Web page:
What are the applicable enforcement mechanisms, and is there really a chance that the Estonian state will lose its right to design its own migration policy, against its explicit will?
The aforementioned, however, were largely absent from the discussions last week. The public was given only half the truth – a bogeyman called ''international customary law'', without any explanation of what it exactly is and what conditions are available for a state to avoid it.
It was claimed that, by supporting the compact, the state would restrict its own sovereignty, or even that the compact will make migration a human right, legitimise illegal immigration or provide for a right for any person to settle in whatever country he or she chooses.
I find that all legal scholars have a moral responsibility today to emphasise that these statements are clearly false, and that the creation of customary law from a legally non-binding document is by no means a simple or rapid process.
Moreover, the state can take measures to avoid the development of binding customary norms by using the persistent objector doctrine, the solution which [University of Tartu International Law] Professor Lauri Mälksoo in essence proposed.
Adding a general declaration that would exclude the framework of becoming legally binding might not be the most refined or diplomatic solution. One provided by an expert could be more analytical, rather than over-simplistic.
I suggest that employing the ''persistent objector" doctrine requires a prior exhaustive analysis of both the already existing and new obligations provided in the framework, and subsequent domestic political debate as to which aspects of the new obligations are genuinely unacceptable to the Estonian state and society.
Such an enterprise would also enhance public awareness and debate as well as clarify different political contours, since many of the political forces prone to right-wing populism will probably find it difficult to attribute to the compact things that are not actually contained in it, when faced with concrete legal obligations.
With regard to responsible communication, both sides have made mistakes and have polarised. The government and the foreign ministry could have translated, analysed and disclosed how the framework might become legally binding in the future, which obligations are already adhered to in Estonia and which not, and initiated a public debate based in fact and analysis already long before the polemics arose.
Legal scholars should have presented their opinions in a more factual, balanced way, explaining to the public the subject matter of their expertise fully, with examples. Above all, they should have refrained from presenting political and ideological (often unproven) opinions as truth and creating fear and polarisation in society. Or failing that, disclosing their biases explicitly, thus refusing to wear their scientist's hat and presenting their opinions as an opinion leader instead.
Scientists do not ''do politics'', especially when it concerns deeply value-based policies. Governments who are politically accountable in democratic elections make politics. At the same time, the statements of legal scholars and experts both initiated and decisively motivated the government's decision, or more precisely its inability to reach a decision, last week.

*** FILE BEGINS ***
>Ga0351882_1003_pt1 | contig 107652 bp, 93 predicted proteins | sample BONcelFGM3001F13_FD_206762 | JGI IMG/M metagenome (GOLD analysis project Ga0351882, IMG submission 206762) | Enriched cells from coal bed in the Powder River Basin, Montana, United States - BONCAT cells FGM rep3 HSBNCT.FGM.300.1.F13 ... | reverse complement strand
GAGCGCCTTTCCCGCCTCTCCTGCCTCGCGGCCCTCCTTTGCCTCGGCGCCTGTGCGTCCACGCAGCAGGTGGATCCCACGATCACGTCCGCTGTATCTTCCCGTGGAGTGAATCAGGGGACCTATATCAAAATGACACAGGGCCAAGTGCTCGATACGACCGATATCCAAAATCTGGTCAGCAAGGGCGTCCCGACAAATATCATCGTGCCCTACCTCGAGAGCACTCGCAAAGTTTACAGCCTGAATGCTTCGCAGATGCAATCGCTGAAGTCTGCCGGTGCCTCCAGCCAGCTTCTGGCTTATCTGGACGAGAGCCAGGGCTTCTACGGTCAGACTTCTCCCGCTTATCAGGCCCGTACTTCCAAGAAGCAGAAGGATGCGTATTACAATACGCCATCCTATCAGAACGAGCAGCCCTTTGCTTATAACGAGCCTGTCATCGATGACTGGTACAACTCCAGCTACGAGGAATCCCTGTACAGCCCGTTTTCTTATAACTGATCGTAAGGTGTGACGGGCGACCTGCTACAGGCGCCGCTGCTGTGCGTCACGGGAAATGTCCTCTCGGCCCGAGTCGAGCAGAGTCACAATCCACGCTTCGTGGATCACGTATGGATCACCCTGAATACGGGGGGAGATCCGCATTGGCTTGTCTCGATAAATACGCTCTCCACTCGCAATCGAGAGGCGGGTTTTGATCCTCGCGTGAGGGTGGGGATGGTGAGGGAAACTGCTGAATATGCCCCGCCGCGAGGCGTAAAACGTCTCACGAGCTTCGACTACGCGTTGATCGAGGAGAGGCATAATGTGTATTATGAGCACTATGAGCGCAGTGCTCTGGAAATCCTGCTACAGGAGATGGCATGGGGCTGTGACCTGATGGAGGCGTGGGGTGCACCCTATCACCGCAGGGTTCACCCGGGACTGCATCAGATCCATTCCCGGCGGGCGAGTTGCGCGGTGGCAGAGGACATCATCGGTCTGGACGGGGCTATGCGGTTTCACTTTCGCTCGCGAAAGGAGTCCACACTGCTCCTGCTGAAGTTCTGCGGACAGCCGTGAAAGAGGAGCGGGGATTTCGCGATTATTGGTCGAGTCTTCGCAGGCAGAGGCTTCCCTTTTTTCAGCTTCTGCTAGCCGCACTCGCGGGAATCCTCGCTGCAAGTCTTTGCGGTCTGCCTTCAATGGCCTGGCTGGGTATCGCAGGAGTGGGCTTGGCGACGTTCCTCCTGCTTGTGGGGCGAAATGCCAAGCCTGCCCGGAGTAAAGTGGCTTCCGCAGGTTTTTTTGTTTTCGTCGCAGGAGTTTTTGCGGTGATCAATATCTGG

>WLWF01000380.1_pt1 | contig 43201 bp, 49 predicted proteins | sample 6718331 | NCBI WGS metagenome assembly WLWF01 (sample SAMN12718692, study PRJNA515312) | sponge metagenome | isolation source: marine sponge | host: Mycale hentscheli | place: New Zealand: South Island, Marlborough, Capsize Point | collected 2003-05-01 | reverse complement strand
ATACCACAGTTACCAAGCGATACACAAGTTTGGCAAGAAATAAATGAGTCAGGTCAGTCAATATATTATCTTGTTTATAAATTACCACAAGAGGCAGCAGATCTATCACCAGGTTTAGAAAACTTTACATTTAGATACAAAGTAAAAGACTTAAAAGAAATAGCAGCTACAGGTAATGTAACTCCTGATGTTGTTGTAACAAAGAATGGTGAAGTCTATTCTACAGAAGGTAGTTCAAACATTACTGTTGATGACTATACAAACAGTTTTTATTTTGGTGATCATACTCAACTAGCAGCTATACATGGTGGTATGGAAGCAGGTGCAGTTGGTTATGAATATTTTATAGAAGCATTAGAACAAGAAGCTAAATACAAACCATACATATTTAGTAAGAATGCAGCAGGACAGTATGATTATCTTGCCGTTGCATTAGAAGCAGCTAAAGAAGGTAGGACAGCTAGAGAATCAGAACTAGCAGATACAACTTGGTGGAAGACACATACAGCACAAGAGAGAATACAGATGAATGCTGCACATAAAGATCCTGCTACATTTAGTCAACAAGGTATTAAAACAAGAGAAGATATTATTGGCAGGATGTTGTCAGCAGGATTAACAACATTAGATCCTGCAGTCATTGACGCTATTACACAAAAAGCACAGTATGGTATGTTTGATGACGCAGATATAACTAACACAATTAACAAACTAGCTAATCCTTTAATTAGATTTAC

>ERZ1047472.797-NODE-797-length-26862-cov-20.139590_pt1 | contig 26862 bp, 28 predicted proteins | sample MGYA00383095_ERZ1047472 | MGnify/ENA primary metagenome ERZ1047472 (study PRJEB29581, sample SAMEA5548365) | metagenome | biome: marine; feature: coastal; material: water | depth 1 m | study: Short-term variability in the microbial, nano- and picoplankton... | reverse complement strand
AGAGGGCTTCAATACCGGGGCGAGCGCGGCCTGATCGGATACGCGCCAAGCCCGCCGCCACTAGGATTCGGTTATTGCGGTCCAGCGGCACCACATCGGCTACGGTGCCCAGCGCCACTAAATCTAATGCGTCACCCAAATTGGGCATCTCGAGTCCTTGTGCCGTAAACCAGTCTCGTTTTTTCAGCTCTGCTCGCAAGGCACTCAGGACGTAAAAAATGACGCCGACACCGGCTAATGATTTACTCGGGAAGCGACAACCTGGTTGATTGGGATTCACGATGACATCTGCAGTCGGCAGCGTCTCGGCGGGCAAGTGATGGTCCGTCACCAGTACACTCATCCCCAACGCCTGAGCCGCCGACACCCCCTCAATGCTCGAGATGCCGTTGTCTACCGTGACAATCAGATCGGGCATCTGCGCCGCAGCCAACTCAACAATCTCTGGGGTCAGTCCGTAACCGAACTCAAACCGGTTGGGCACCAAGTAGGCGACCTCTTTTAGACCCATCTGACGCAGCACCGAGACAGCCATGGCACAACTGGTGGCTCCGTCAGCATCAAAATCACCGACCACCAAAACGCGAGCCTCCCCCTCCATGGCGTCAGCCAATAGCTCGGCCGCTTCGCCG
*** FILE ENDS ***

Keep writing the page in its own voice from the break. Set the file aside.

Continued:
In the context of all of this, I worry whether the scientists, experts and politicians who have contributed to the discussion understand that the biggest threat to Estonian sovereignty is not merely one UN migration document, nor legal or illegal migration itself, but the global tendency of moving from a multilateral world order to a unilateral one. That is the power of the strongest instead of international law, agreements and alliances; choosing simple solutions and short-term political self-interest over dealing systematically, analytically and factually with complex social and economic problems.
This all typifies the recent populist election victories and governing patterns, with whom, at least with regard to its international reputation, Estonia joined last week.
I am also concerned as a legal scholar whether all scientists and experts who participated in the public debate understand the importance of their role and trustworthiness in society and the responsibilities that derive therefrom. If scientists can no longer be assumed to be politically impartial, thorough and comprehensive in communicating their expertise then, in addition to the particular authority of the legal scholar at hand, the credibility of all science takes a hit. There would then be no rational reason for politicians and the media to trust scientists and to ask for their input in policy formation.
If Estonian society loses the trustworthy reference point of scientists as the mechanism to distinguish between truth and non-truth, only uncertainty and endless relativism remains – as Jürgen Ligi put it: "The effect of the migration compact lies in the eyes of the beholder."
The discrediting of science brings with it the spread of pseudo-scientific theories and misconceptions and the over-simplification of complex social phenomena. Unfortunately, this is no longer a utopia in Estonia also.
Birgit Aasa is a PhD candidate at the European University Institute in Florence, Italy, visiting scholar at Columbia Law School, New York, and attorney at RASK Attorneys-at-Law in Tallinn.
Editor: Andrew Whyte